US secretary of state Antony Blinken will travel to Kyiv and Berlin this week as the White House continues to seek an end to tensions over Ukraine amid threats of a renewed Russian invasion.
Blinken will meet Ukraine’s president Volodymyr Zelensky on Wednesday, and foreign ministers from France, Germany, and the UK a day later, the US state department said on Tuesday. The hastily arranged trip comes after talks last week on Russia’s security demands with the US and Nato reached a “dead end”.
The White House warned on Friday that Russia had planted operatives for a “false flag” operation that could be used as a pretext for open aggression against Ukraine.
Vladimir Putin, Russia’s president, denies he is planning to use force against Ukraine but has massed troops at the border and threatened an unspecified “military-technical response” if the US and Nato do not meet Moscow’s demands that the transatlantic military alliance roll back its forces and pledge never to admit Ukraine.
After the EU was sidelined from last week’s talks, France and Germany are seeking to revive the four-person Normandy format talks with Russia and Ukraine on the stalled peace process in the Donbas.
While visiting Moscow, German foreign minister Annalena Baerbock warned that time was running out for diplomacy to solve the Ukraine crisis, and that Germany and Europe would be forced to act on any threat to EU rules even if it had an economic cost.
“In recent weeks, more than 100,000 Russian soldiers with tanks and armoured vehicles have gathered near Ukraine for no apparent reason,” she said after meeting Russian foreign minister Sergei Lavrov in Moscow. “It’s hard not to see that as a threat.”
The US and its European allies have said Russia’s demands — which would essentially rewrite Europe’s post-cold war security order — are unacceptable, and have threatened crippling sanctions if Moscow uses force against Ukraine.
Though the west remains divided on the specific steps, they would likely go far beyond the sanctions that failed to deter Russia from seizing the Crimean peninsula and fuelling the war in the eastern Ukrainian Donbas border region in 2014.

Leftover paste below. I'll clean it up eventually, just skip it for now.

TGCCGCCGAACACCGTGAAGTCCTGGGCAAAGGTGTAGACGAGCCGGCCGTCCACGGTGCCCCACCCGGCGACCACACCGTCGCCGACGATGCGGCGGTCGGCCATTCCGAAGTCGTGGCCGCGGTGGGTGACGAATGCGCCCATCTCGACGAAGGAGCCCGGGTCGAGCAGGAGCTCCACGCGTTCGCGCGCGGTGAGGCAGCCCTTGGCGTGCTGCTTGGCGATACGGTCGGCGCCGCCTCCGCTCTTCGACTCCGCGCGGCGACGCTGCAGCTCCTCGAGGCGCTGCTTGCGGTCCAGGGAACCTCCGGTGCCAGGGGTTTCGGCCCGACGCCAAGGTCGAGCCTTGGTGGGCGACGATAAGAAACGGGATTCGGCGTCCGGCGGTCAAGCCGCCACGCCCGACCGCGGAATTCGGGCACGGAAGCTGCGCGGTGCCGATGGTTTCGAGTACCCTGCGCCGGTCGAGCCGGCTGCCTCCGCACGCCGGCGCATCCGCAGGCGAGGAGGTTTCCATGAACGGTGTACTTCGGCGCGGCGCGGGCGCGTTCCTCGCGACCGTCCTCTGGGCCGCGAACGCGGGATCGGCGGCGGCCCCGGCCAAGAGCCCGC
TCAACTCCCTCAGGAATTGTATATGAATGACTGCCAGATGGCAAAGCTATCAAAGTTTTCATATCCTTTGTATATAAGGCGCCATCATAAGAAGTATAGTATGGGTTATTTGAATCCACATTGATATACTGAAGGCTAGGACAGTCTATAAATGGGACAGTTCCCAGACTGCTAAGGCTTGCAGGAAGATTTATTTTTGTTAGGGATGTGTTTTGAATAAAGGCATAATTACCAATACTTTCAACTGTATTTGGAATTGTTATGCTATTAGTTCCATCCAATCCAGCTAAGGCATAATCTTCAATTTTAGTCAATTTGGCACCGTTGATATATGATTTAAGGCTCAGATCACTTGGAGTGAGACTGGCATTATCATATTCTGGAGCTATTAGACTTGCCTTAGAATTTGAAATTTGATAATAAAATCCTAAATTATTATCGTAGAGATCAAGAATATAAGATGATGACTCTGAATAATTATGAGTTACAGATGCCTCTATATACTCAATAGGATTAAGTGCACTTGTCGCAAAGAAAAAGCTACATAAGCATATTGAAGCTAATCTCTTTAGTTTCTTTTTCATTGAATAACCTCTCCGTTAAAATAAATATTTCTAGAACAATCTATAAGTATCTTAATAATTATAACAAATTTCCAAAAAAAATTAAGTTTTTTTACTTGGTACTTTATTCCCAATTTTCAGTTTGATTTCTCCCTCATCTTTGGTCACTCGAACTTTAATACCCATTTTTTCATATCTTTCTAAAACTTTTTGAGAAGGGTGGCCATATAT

Baerbock said Germany’s response could involve the controversial Nord Stream 2 gas pipeline, which has been completed but is at present stalled over European regulation requirements.
“We have made clear: If energy is used as a weapon [by Russia], this will have corresponding consequences for this pipeline,” she said.
But Lavrov said Russia would welcome US involvement in additional talks separate from the Normandy format, indicating that the Kremlin sees a possible resolution to the Ukraine crisis as part of a grand bargain on security with the White House.
“We have reason to believe that the current administration has a more realistic view on resolving the Ukraine conflict,” Lavrov said at a press conference after meeting Baerbock.
Lavrov repeated Russia’s accusations that Ukraine was attempting to “sabotage” the Minsk treaty and said he hoped the US could force Kyiv to fulfil its obligations to give two Russia-backed, separatist regions special status under Ukraine’s constitution.
Ukraine has resisted this step, which it says would give Moscow a veto over its ambitions to join the EU and Nato, and blamed Russia for the talks’ collapse.
UK prime minister Boris Johnson warned that Putin must not be “allowed to rewrite the rules” over Ukraine, telling Cabinet ministers during a meeting on Tuesday that Moscow was leading a “disinformation campaign aimed at undermining” Kyiv.
Britain has said it is supplying Ukraine with short-range anti-tank missiles, in light of Russia’s “increasingly threatening behaviour”, and that about 100 British military personnel have been deployed to assist with training.